The helium–neon laser consists of a discharge tube as shown in Figure 6.46 [3] filled with the single isotope gases helium (He3 ) at a partial pressure of ≈105 Pa and neon (Ne20) with a partial pressure of ≈13 Pa. It is pumped electrically using a voltage on the order of kilovolts with a current of a few milliamperes to excite both helium and neon atoms. Since the helium gas is the majority component, it dominates the discharge properties of the laser tube. Neutral helium atoms collide with free electrons that are accelerated by the axial voltage and become excited and remain in two rather long-lived metastable states. These are close enough to the energy levels of certain excited states of neon atoms so that collisional energy transfer can take place between these two groups of atoms. Excited helium atoms may drop down to the ground state, while simultaneously neon atoms take up almost exactly the same amount of energy. Therefore helium only serves to excite neon atoms, they do not contribute to the emission of light. The excited neon atoms remain in the excited state for a rather long period of time (on the order of 10–3 s). They return to lower energetic levels by stimulated emission of highly coherent light. This stimulated emission comes into effect when light emitted by some neon atoms also prompts other atoms to emit. The mirrors of the laser cavity, by reflecting most of the incident light cause the light to traverse multiple paths through the active laser volume, thereby greatly amplifying the light if the cavity length L is an integer multiple m of half the wavelength λ.

The emitted light is fairly monochromatic, but still has some finite spectral linewidth determined by the random emissions of Ne20.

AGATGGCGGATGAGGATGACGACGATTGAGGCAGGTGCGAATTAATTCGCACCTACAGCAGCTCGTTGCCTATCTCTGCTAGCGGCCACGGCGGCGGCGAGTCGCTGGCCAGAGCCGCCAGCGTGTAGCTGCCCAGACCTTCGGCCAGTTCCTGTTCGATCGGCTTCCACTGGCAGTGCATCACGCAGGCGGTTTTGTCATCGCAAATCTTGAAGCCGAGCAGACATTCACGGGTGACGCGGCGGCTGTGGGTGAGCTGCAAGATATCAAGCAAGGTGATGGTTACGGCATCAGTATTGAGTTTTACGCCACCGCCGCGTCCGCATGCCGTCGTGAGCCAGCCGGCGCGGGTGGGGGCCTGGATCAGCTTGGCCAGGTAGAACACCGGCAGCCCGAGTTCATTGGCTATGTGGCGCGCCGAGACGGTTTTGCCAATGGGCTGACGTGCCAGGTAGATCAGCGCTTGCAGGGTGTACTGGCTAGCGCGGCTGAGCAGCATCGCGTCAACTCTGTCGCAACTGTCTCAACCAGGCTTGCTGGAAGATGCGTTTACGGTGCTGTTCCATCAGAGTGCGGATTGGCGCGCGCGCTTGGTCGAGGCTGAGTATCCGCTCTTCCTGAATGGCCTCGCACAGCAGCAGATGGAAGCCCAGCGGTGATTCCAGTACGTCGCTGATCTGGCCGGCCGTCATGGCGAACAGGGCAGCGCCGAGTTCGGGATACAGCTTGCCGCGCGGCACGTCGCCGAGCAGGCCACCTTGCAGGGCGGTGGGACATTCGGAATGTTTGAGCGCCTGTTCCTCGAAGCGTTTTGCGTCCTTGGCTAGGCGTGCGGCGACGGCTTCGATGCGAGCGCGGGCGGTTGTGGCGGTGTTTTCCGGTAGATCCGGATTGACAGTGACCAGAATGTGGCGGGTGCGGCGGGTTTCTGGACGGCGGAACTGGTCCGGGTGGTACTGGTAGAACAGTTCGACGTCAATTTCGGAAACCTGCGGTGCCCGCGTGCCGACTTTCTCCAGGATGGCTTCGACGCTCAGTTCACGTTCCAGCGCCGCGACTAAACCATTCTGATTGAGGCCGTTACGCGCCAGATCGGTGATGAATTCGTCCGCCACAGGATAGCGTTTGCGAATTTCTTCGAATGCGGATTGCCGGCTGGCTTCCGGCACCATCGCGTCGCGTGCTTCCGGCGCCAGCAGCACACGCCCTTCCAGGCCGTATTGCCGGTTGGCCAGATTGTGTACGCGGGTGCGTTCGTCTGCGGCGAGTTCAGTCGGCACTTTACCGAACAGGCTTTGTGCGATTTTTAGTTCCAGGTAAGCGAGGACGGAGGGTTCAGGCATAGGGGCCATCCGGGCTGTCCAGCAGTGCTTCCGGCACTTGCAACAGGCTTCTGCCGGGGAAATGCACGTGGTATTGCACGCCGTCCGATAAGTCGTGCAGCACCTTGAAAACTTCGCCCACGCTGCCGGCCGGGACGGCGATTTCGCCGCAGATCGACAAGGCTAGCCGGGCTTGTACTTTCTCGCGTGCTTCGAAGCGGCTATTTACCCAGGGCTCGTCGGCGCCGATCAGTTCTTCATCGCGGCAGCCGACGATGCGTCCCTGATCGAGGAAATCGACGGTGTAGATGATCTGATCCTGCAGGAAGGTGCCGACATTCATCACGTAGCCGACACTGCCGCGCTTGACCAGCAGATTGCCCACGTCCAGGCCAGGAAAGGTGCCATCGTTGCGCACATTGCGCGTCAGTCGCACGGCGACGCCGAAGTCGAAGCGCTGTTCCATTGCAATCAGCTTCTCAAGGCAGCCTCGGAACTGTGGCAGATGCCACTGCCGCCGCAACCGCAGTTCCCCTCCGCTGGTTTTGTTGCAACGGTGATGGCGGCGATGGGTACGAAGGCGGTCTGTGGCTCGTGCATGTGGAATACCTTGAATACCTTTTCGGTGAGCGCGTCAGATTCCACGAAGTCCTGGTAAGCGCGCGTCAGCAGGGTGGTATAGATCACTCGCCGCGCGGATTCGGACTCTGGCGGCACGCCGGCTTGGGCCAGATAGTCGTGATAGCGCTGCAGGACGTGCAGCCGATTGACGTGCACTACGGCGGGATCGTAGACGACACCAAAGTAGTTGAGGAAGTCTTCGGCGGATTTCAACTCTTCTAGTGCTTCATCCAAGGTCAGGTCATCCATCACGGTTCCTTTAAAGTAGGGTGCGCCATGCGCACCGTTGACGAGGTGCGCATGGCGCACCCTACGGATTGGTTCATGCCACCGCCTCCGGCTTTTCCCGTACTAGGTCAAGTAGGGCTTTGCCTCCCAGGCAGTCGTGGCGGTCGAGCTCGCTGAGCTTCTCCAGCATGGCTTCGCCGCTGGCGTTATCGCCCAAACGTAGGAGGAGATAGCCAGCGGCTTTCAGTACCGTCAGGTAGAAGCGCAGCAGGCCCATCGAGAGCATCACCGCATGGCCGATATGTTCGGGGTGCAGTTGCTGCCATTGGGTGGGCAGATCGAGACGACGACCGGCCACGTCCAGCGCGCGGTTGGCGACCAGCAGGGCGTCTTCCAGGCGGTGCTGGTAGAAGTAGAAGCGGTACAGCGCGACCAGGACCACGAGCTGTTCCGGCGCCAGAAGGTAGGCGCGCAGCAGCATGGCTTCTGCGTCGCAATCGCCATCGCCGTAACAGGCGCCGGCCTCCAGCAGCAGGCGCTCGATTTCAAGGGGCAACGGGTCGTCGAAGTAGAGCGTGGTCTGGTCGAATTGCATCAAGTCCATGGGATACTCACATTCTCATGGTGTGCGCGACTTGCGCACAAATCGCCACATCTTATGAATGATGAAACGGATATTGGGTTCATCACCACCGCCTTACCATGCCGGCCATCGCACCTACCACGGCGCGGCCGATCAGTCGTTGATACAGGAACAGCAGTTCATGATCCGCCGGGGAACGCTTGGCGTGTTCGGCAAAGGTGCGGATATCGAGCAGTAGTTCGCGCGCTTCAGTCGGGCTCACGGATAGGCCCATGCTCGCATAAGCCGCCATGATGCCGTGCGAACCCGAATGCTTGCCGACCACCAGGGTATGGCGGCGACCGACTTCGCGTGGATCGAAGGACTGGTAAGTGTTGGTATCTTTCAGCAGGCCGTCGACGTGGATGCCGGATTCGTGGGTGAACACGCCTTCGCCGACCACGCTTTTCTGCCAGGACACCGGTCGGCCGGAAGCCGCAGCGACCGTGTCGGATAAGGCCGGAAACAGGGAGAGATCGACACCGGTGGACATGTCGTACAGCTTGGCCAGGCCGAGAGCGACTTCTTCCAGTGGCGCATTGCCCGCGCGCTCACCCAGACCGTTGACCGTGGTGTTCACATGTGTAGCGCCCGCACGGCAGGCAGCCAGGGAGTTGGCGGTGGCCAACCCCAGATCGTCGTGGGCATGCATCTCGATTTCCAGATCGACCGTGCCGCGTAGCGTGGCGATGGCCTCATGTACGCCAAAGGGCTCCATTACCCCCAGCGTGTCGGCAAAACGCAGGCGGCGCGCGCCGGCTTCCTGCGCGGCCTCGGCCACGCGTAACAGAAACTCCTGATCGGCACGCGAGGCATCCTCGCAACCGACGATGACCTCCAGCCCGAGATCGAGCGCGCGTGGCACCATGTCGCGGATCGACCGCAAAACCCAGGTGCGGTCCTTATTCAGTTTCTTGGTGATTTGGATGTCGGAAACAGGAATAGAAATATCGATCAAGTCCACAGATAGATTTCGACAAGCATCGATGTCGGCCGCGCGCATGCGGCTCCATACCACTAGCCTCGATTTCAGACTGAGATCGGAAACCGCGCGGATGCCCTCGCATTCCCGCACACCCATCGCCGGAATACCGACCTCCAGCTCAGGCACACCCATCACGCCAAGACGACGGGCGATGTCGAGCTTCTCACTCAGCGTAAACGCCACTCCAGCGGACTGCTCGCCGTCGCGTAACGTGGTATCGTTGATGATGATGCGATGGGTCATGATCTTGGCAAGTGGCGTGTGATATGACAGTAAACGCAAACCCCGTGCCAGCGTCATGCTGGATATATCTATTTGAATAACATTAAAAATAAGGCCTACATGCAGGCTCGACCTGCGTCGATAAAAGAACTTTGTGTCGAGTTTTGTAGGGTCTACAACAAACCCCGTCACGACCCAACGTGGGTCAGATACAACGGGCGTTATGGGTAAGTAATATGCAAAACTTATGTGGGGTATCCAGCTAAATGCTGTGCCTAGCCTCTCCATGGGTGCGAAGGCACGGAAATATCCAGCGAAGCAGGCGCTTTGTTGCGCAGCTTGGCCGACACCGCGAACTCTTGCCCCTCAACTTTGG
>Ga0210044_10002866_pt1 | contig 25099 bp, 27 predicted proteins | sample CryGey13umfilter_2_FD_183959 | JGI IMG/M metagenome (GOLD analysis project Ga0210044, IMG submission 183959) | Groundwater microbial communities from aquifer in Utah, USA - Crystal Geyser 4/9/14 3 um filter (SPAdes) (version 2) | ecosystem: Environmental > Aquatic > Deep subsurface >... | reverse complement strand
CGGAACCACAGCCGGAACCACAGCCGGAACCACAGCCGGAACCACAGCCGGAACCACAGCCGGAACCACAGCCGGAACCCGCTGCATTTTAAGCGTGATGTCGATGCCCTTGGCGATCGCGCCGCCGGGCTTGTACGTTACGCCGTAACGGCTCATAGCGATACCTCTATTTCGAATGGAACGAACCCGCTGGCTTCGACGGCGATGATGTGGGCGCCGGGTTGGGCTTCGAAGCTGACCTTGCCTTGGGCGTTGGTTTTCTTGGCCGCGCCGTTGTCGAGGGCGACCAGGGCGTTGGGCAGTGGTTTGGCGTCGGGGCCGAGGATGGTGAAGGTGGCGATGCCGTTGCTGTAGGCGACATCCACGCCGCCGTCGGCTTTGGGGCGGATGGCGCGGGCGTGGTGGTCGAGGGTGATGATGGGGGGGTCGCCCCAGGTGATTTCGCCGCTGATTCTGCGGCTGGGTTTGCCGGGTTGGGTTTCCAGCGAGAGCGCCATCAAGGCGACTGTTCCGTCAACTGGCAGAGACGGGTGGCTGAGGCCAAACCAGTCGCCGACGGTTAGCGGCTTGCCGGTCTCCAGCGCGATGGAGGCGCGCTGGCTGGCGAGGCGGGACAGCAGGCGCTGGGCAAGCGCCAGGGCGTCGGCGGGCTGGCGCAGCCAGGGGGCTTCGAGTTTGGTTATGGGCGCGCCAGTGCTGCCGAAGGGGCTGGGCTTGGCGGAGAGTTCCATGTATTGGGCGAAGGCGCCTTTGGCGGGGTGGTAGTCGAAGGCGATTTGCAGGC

Brewster angle [4] end windows of the discharge tube transmit light of the proper linear polarization if desired. The end mirrors have to be carefully polished. Their curvature radii have to satisfy the condition for stability. They have wavelength–selective dielectric coatings of very high reflectivity sometimes exceeding 99%.

Unless special precautions are taken, a He–Ne laser will emit several axial modes as shown schematically in Figure 6.47, resulting in a beat frequency that limits the temporal coherence and renders the laser unsuitable for interferometric purposes. Also, due to thermal expansion of the laser tube, the end mirrors will change their relative distance, thereby effectively tuning the wavelength within the linewidth of the gain curve.

Another important property of a high-quality He–Ne laser is its Gaussian cross-sectional profile, which is maintained along a propagating wave, i.e., fundamental lateral mode. It is also a necessary condition for the wave fronts to remain quasiplanar.